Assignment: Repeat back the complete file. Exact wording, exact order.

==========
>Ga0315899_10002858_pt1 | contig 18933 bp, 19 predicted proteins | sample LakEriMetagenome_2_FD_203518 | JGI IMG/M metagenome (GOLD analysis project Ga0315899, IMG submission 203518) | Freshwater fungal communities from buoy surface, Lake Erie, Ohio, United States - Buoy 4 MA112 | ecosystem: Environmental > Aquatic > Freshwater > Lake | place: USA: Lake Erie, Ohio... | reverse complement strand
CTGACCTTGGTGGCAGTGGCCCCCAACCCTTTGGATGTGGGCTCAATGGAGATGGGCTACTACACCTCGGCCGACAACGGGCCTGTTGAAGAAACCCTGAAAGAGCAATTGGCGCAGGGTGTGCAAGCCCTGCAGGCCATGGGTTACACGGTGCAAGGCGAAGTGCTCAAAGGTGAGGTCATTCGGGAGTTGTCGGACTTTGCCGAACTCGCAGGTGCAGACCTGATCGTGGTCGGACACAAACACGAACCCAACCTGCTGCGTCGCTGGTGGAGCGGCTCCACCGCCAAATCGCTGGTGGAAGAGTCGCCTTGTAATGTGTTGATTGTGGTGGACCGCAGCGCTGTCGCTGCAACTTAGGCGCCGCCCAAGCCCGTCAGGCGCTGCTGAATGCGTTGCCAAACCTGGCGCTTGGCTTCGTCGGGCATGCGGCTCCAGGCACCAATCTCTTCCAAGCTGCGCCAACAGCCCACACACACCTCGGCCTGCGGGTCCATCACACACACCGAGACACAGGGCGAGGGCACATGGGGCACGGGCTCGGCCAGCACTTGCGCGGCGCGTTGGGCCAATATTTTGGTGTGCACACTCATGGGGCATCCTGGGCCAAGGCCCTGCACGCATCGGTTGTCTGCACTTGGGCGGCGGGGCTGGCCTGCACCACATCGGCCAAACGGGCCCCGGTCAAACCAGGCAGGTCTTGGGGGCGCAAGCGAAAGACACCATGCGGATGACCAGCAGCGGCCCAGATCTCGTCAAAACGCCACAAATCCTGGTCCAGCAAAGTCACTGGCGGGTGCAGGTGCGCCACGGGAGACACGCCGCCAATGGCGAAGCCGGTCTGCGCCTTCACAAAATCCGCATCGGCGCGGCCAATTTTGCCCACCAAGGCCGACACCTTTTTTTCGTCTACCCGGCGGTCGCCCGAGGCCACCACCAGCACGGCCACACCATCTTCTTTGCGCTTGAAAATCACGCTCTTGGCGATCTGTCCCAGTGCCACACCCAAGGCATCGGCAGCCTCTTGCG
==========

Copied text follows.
>Ga0315899_10002858_pt1 | contig 18933 bp, 19 predicted proteins | sample LakEriMetagenome_2_FD_203518 | JGI IMG/M metagenome (GOLD analysis project Ga0315899, IMG submission 203518) | Freshwater fungal communities from buoy surface, Lake Erie, Ohio, United States - Buoy 4 MA112 | ecosystem: Environmental > Aquatic > Freshwater > Lake | place: USA: Lake Erie, Ohio... | reverse complement strand
CTGACCTTGGTGGCAGTGGCCCCCAACCCTTTGGATGTGGGCTCAATGGAGATGGGCTACTACACCTCGGCCGACAACGGGCCTGTTGAAGAAACCCTGAAAGAGCAATTGGCGCAGGGTGTGCAAGCCCTGCAGGCCATGGGTTACACGGTGCAAGGCGAAGTGCTCAAAGGTGAGGTCATTCGGGAGTTGTCGGACTTTGCCGAACTCGCAGGTGCAGACCTGATCGTGGTCGGACACAAACACGAACCCAACCTGCTGCGTCGCTGGTGGAGCGGCTCCACCGCCAAATCGCTGGTGGAAGAGTCGCCTTGTAATGTGTTGATTGTGGTGGACCGCAGCGCTGTCGCTGCAACTTAGGCGCCGCCCAAGCCCGTCAGGCGCTGCTGAATGCGTTGCCAAACCTGGCGCTTGGCTTCGTCGGGCATGCGGCTCCAGGCACCAATCTCTTCCAAGCTGCGCCAACAGCCCACACACACCTCGGCCTGCGGGTCCATCACACACACCGAGACACAGGGCGAGGGCACATGGGGCACGGGCTCGGCCAGCACTTGCGCGGCGCGTTGGGCCAATATTTTGGTGTGCACACTCATGGGGCATCCTGGGCCAAGGCCCTGCACGCATCGGTTGTCTGCACTTGGGCGGCGGGGCTGGCCTGCACCACATCGGCCAAACGGGCCCCGGTCAAACCAGGCAGGTCTTGGGGGCGCAAGCGAAAGACACCATGCGGATGACCAGCAGCGGCCCAGATCTCGTCAAAACGCCACAAATCCTGGTCCAGCAAAGTCACTGGCGGGTGCAGGTGCGCCACGGGAGACACGCCGCCAATGGCGAAGCCGGTCTGCGCCTTCACAAAATCCGCATCGGCGCGGCCAATTTTGCCCACCAAGGCCGACACCTTTTTTTCGTCTACCCGGCGGTCGCCCGAGGCCACCACCAGCACGGCCACACCATCTTCTTTGCGCTTGAAAATCACGCTCTTGGCGATCTGTCCCAGTGCCACACCCAAGGCATCGGCAGCCTCTTGCG